The early and optimistic humanism of Mumford and Tielhard de Chardin depicted the city as a stage in a progression towards productive human association. The bright visions of Donath and of Mitchell present the virtual city as a continuation of this progression by digital means. But this benign view is not a common appraisal. The urban concentration that Harvey presents as central to the postmodern condition of world culture is darker and more dystopian (Harvey, 1990, chapter 12). Likewise, for Deleuze & Guattari, the flows of information, matter and energy set in motion by the technology of late capitalism are destructive economic and geopolitical forces. While they originate in human action they are now, autonomously, proceeding well beyond human control in what Deleuze & Guattari have termed the 'machinic phylum' (Deleuze & Guattari, 1988). In doing so they are creating the material conditions for the corporate giganticism and squalid technopolis of 'Blade Runner', within which human consciousness may be formed in the coming century.

The urban environment is now being simulated in virtual space. Design techniques based on digital technology are bringing the built and the images of the unbuilt closer together in space and time. The future arrives earlier than it used to, and with it comes the danger that Baudrillard has identified: in a process of virtualisation, the simulacra that pour from screens are becoming the reality of social and political life. This is what Benjamin foresaw - the power of the simulacrum and the dangers created when society cannot contain the forces created by technology. These dangers are actually exaggerated in the hype that surrounds digital technology. The condition of simulation helps conceal its participation in the repression depicted by Mumford in his later and more pessimistic works such as The Pentagon of Power.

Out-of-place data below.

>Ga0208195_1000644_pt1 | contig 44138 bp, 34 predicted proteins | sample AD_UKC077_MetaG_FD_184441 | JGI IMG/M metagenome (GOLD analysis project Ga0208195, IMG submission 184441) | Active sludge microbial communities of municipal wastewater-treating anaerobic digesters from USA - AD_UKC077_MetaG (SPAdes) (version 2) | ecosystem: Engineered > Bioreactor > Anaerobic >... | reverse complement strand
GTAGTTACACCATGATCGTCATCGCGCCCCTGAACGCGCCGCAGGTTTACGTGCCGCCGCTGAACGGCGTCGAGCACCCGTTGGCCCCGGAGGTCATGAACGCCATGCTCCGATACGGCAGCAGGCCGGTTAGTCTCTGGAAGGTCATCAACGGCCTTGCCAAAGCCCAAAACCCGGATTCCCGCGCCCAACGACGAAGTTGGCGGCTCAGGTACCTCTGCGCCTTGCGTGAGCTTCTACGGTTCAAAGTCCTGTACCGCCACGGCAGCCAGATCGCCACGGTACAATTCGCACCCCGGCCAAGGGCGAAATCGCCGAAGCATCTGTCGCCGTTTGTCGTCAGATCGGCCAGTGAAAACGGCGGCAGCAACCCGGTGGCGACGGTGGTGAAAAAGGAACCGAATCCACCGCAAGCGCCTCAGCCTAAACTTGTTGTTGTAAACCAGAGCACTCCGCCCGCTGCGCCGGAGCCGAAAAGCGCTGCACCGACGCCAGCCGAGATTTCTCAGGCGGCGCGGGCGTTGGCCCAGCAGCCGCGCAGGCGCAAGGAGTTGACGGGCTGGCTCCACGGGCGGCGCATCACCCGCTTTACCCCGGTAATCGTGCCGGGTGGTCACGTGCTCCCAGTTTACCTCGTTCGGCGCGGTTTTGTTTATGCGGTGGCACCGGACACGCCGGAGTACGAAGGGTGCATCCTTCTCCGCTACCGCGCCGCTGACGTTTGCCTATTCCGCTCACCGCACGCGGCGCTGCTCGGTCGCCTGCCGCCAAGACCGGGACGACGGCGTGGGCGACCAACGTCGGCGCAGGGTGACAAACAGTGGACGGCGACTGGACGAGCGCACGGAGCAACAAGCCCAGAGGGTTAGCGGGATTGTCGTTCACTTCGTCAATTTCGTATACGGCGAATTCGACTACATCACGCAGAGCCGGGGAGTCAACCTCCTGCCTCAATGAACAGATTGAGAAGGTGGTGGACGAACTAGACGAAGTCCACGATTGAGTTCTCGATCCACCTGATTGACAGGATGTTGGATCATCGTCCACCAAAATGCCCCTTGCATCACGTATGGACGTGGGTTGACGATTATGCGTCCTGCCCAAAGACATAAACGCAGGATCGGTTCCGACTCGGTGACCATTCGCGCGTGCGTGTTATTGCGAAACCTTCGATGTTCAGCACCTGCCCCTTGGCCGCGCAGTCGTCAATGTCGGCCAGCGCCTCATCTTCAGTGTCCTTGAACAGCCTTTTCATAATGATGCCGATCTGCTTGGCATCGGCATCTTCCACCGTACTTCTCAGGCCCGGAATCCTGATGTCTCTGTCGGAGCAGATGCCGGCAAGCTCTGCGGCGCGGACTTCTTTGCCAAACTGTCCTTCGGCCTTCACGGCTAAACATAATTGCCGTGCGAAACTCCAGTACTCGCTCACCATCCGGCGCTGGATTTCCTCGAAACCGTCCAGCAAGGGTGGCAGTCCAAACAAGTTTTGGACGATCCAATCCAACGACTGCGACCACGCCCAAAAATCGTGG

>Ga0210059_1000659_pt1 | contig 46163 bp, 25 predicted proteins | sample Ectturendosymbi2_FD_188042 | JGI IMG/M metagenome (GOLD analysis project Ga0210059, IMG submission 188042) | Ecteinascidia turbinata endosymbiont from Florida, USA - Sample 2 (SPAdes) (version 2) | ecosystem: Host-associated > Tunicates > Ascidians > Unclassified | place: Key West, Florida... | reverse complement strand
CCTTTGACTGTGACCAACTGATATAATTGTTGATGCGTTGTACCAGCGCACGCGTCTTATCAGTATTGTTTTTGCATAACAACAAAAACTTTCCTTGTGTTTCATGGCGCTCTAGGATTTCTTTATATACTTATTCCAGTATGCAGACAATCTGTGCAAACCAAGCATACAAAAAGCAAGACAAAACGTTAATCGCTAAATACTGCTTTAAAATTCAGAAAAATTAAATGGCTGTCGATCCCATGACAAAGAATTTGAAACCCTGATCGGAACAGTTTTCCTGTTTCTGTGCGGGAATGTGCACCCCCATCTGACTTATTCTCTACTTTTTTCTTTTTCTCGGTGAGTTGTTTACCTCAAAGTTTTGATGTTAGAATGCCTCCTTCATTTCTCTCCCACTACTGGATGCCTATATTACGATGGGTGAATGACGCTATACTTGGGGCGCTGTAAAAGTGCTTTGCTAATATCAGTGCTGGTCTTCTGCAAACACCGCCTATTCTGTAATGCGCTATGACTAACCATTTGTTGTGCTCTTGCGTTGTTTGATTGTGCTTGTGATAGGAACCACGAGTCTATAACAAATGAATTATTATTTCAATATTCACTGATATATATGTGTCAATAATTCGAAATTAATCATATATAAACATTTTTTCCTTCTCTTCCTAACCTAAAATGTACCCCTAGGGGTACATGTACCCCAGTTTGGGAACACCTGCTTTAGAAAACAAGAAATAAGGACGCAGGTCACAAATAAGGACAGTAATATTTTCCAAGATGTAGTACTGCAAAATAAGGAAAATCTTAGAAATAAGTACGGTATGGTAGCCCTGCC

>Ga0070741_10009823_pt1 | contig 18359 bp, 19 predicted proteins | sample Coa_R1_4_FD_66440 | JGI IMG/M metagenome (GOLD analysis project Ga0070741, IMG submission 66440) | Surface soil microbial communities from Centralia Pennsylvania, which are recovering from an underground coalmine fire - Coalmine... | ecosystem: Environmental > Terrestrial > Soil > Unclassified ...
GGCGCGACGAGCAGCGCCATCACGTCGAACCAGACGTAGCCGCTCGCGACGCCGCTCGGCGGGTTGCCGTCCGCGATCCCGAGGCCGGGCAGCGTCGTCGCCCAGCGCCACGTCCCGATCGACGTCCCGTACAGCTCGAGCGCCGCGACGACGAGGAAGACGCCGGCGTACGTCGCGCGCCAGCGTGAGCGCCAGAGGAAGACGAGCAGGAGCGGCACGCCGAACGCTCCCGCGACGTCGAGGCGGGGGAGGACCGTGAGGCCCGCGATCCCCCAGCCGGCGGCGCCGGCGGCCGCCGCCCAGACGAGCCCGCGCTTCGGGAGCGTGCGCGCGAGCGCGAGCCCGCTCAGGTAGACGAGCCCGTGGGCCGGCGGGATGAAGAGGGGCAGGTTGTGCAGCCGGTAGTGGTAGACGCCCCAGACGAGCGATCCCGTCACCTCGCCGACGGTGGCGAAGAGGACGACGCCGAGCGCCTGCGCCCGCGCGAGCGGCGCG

Benjamin's Acrades Project concerns the urbanisation of consciousness (Buck-Morss, 1989). The virtual technocity is bringing into existence modes of urban living that conceal as never before the disparities that technology creates, on both a local and a global scale. The virtual space opened up by computers and networks is often presented as a social space, an electronic agora in which democratic and progressive interaction between autonomous individual citizens will be the means to more openness and justice in governance. But this presentation is a representation, a simulacrum that is in danger of becoming reality. Presently it seems more likely that the virtual city will come to stand as a monument to the damage that results when culture cannot contain the effects of technology.